Trump wants nursing homes to test all staff and residents. That may not be possible.

WASHINGTON — The Trump administration is calling for nursing homes to test all residents and staff over the next two weeks as it prepares to "reopen" the country, but advocates and industry executives say that in many states, universal testing isn't feasible and that the federal government isn't providing the money or means to do it.

"There is no clarity on how this help is coming," said Katie Smith Sloan, CEO of LeadingAge, an association of nonprofit nursing home providers. "We need test results in minutes, not days, to contain the virus and to ensure that we do not lose staff while waiting for results. We also need ongoing testing, not just a Band-Aid."

On Tuesday, when President Donald Trump was asked whether he would consider a nationwide mandate for universal testing of nursing home residents and staff members, he responded: "I would mandate it, if you'd like. I think it is important to do, and I think, frankly, some of the governors were very lax when it comes to nursing homes."

The day before, Vice President Mike Pence had told governors during a video conference, "I want to say what we're urging with regard to nursing home testing is ... let's just get everybody in the homes, everybody on the staff, let's get them tested."

Related: The lag in data collection is just one of a number of bottlenecks in the effort to slow the virus' deadly spread in nursing homes across the U.S.

But the federal government "is not actually ensuring that nursing facilities have the tests they need to test all residents and staff," said Toby Edelman, senior policy attorney with the Center for Medicare Advocacy, which advocates on behalf of nursing home residents. "As usual, the federal government is putting responsibility on the governors but not giving them the help they need."

The nursing home industry is asking the federal government for $10 billion to help with testing and personal protective equipment needs.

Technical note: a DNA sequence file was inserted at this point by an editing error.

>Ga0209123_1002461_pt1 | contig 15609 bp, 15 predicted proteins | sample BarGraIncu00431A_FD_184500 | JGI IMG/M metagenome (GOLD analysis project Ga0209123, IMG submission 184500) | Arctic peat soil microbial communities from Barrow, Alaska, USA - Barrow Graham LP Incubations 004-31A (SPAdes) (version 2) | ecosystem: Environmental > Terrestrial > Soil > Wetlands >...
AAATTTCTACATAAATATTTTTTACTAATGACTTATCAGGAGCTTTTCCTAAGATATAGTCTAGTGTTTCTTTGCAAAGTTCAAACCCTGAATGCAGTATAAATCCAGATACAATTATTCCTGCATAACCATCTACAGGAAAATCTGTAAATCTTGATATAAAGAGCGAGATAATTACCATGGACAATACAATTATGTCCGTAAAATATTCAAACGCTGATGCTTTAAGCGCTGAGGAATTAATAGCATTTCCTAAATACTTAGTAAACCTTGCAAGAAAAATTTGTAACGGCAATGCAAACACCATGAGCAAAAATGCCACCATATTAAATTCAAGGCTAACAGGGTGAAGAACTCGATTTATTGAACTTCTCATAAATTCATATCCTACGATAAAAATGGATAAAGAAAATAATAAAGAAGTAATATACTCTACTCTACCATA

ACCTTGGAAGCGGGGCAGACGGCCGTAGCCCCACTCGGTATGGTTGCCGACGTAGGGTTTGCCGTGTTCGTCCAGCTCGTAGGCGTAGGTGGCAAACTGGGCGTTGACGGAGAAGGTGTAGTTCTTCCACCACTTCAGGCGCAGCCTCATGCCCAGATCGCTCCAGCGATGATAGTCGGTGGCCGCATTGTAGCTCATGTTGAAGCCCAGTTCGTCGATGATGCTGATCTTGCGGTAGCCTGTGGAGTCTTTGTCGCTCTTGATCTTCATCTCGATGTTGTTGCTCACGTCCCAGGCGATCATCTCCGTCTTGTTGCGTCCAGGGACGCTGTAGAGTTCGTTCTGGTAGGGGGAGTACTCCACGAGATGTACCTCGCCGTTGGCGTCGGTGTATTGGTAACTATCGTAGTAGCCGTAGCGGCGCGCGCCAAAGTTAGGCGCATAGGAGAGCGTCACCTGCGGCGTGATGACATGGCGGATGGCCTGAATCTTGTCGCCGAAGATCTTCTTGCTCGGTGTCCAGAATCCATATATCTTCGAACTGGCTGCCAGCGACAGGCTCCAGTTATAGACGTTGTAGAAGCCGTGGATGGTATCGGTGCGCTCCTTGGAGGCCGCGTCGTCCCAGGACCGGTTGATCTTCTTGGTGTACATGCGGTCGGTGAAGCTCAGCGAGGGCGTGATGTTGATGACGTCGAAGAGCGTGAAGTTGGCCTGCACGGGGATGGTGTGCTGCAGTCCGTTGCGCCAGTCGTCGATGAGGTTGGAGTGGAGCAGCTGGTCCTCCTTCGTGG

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Dr. Morgan Katz, an assistant professor at the Johns Hopkins University School of Medicine who specializes in infectious diseases, said there was an urgent need to scale up testing in nursing homes.

In some Baltimore-area nursing homes with just five or six known cases, Katz said, broader testing revealed that 60 percent to 70 percent of all the residents were infected — most of whom were asymptomatic.

Katz said testing would need to happen regularly to be effective.

"The problem with universal testing is there needs to be a plan going forward — this is only capturing a moment in time," Katz said.

In Pence's state, Indiana, Dr. Daniel Rusyniak, chief medical officer of the Family and Social Services Administration, called the idea of testing all nursing home residents an "aspirational goal."

"While we are not currently at a place where that can occur, we will continue to work with our [long-term care] partners, hospitals, labs, and state agencies toward that goal," Rusyniak said.

'The magic sauce'

Some state health officials are far ahead of the White House and have already widely implemented robust testing at long-term care facilities.

"It's really the countries that test the most and do the surveillance quickly and isolate — that's the magic sauce," Dr. Clay Marsh, West Virginia's coronavirus "czar," told NBC News. "On testing, if you don't know, you don't know."

Three weeks ago, with Marsh's guidance, Jim Justice became the first governor to require universal testing of all of his state's nursing home residents and staff.

Until then, West Virginia had tested 22,000 people. With the governor's executive order, Marsh had to scramble to find 28,000 more tests. He quickly thought back to a chance encounter with a laboratory executive at a West Virginia University football game.

LabCorp's head of diagnostic testing, Brian Caveney, has two degrees from the university and worked with the state to complete the testing in two weeks. Marsh said it cost West Virginia about $100 a test, or $2.8 million, for LabCorp to test the residents and staff members. "We could not have done it without them," he said.

While the results didn't reveal widespread infections, they allowed the state to develop a baseline. Moving forward, Marsh said, three strike force teams around the state will respond to any new infections with full facility testing. So far, the state has one of the nation's lowest death totals from the disease.